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Becker, George C. / Fishes of Wisconsin
(1983)

Perch family - percidae,   pp. 869-954 PDF (42.5 MB)


Page 870

870   Perch Family-Percidae 
fins well forward and almost beneath the pectoral fins (thoracic posi- 
tion). All have one spine and five rays in the pelvic fins. The two dorsal
fins are separate, the first dorsal with 6-15 spines and the second with
only soft rays. The anal fin is small, with one or two spines, and the 
caudal fin is shallowly forked to rounded. The preopercle is smooth or 
serrate on its posterior edge, and the opercle usually ends in a single flat
spine. The swim bladder is present in Stizostedion and Perca, but it is 
reduced or absent in Percina, Ammocrypta, and Etheostoma. If the swim 
bladder is present, it is without a duct to the pharynx (physoclistous 
condition). 
  Breeding tubercles are now known for 48 percid species. They function 
primarily in maintaining contact between the male and the female during 
the spawning act (Collette 1965). Walleyes, saugers, and perch lack these
structures, and usually spawn in more slowly moving waters; they gen- 
erally display little external sexual dimorphism. Males of most species of
darters are much more brightly colored than females, especially during 
the spawning season.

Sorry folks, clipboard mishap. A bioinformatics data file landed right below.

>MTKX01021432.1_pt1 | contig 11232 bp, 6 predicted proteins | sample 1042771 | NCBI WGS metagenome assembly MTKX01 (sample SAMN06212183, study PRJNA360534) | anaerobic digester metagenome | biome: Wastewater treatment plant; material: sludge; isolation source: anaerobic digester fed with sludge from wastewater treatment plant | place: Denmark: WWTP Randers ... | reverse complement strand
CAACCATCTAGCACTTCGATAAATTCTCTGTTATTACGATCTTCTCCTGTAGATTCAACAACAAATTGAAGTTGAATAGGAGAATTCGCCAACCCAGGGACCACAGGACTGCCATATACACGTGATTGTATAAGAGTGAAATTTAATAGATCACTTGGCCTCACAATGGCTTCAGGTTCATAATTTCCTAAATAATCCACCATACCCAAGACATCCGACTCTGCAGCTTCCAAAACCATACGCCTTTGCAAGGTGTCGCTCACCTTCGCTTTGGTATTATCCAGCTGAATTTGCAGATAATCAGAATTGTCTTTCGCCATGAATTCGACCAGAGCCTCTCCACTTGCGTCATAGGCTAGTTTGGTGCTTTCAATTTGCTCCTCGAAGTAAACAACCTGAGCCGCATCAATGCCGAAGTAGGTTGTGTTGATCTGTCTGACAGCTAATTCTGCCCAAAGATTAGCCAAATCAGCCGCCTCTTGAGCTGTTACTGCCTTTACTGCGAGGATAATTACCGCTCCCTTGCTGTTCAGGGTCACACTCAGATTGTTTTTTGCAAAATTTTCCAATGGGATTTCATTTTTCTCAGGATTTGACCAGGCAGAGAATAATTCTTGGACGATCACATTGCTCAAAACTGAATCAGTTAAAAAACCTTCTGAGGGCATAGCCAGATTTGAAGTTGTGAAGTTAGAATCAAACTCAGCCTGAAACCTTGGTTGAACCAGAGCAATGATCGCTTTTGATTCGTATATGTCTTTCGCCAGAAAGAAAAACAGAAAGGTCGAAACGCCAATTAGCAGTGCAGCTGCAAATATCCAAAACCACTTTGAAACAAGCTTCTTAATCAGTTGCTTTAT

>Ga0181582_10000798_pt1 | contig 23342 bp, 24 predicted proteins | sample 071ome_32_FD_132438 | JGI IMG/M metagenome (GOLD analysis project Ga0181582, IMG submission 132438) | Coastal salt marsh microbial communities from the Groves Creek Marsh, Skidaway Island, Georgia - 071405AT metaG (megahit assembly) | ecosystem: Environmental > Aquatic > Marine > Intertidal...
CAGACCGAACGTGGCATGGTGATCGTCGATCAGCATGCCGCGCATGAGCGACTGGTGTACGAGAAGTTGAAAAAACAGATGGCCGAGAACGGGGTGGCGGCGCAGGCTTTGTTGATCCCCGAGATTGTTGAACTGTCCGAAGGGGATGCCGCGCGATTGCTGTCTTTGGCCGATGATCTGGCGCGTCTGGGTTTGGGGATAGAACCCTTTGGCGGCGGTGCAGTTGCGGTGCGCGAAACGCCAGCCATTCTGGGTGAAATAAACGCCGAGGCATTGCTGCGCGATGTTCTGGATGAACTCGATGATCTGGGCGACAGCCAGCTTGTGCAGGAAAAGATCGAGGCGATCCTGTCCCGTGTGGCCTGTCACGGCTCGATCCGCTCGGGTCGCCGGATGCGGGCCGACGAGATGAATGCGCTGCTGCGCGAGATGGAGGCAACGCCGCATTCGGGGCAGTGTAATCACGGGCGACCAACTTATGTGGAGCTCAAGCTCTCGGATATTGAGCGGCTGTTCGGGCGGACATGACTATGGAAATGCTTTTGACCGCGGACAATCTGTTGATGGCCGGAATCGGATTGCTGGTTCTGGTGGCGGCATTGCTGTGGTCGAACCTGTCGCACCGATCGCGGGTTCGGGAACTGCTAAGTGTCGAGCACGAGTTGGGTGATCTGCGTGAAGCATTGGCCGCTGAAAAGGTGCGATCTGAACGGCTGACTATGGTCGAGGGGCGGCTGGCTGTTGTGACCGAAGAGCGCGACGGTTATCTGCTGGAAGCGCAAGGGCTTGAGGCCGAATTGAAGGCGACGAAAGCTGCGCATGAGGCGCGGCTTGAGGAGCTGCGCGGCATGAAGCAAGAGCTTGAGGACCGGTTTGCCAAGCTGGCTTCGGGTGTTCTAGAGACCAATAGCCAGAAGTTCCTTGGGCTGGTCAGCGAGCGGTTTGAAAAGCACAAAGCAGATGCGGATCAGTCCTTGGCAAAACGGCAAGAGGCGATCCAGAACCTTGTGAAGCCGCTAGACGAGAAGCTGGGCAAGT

The percids are limited in their range by high summer temperatures. 
They are adapted to temperature climates of the northern hemisphere, 
where water temperatures are less than 4°C (39°F) for more than 8
months of the year in the northernmost parts of their range, and may 
reach about 32°C (90'F) in the southernmost extremities of their native
range (Collette et al. 1977). 
  The walleye, sauger, and perch are among the most valuable sport and 
commercial fishes in Wisconsin. As food fishes, these species rank 
among the favorites and command high prices. 
  The darters are considered important links in the food chains of fishes.
Darters are also among the most beautiful of our native fishes; their 
colors are striking, and they make interesting aquarium pets, although 
some species are hard to keep alive. 
  The darters appear to be particularly sensitive to changes in their 
aquatic environments. Some react negatively to impoundments, since 
they need swift-running water over silt-free bottoms. In areas of heavy 
human settlement, most species of darters are quickly lost. 


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